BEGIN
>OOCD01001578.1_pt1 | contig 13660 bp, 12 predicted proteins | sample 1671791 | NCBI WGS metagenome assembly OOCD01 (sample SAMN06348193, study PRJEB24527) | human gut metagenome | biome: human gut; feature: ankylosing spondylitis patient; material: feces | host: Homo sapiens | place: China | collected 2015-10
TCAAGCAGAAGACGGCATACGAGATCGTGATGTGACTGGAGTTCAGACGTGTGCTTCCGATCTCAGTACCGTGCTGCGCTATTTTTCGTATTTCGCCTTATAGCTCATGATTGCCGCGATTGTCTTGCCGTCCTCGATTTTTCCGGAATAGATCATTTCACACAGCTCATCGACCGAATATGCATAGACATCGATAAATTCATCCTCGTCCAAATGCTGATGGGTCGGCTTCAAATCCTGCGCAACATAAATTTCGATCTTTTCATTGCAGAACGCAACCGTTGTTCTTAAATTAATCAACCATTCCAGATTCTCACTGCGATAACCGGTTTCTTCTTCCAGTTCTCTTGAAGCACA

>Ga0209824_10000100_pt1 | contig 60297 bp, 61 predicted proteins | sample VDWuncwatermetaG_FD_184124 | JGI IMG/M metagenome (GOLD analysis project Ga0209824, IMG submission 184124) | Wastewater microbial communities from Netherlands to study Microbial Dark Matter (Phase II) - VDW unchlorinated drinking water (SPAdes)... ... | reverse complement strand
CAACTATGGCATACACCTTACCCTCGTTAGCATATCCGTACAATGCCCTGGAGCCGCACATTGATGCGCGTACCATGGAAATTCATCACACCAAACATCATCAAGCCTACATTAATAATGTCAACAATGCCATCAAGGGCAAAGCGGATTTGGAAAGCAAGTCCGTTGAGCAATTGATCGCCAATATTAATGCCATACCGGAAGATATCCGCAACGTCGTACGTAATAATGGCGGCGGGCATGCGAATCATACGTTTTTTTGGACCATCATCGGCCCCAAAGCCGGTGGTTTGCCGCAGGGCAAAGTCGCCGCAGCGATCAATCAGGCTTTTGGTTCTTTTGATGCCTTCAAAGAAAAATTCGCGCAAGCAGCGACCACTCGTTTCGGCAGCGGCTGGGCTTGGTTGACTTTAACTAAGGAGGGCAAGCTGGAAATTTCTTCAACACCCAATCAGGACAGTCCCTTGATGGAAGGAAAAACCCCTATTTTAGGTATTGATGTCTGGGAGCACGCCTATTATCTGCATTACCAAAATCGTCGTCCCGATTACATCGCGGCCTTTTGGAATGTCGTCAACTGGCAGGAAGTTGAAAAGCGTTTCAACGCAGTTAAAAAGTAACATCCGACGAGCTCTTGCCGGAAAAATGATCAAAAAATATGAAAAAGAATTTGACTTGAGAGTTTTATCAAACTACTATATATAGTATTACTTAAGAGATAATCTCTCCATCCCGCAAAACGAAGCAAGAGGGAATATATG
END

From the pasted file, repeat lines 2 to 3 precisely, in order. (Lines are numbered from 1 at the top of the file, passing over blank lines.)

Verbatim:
TCAAGCAGAAGACGGCATACGAGATCGTGATGTGACTGGAGTTCAGACGTGTGCTTCCGATCTCAGTACCGTGCTGCGCTATTTTTCGTATTTCGCCTTATAGCTCATGATTGCCGCGATTGTCTTGCCGTCCTCGATTTTTCCGGAATAGATCATTTCACACAGCTCATCGACCGAATATGCATAGACATCGATAAATTCATCCTCGTCCAAATGCTGATGGGTCGGCTTCAAATCCTGCGCAACATAAATTTCGATCTTTTCATTGCAGAACGCAACCGTTGTTCTTAAATTAATCAACCATTCCAGATTCTCACTGCGATAACCGGTTTCTTCTTCCAGTTCTCTTGAAGCACA

>Ga0209824_10000100_pt1 | contig 60297 bp, 61 predicted proteins | sample VDWuncwatermetaG_FD_184124 | JGI IMG/M metagenome (GOLD analysis project Ga0209824, IMG submission 184124) | Wastewater microbial communities from Netherlands to study Microbial Dark Matter (Phase II) - VDW unchlorinated drinking water (SPAdes)... ... | reverse complement strand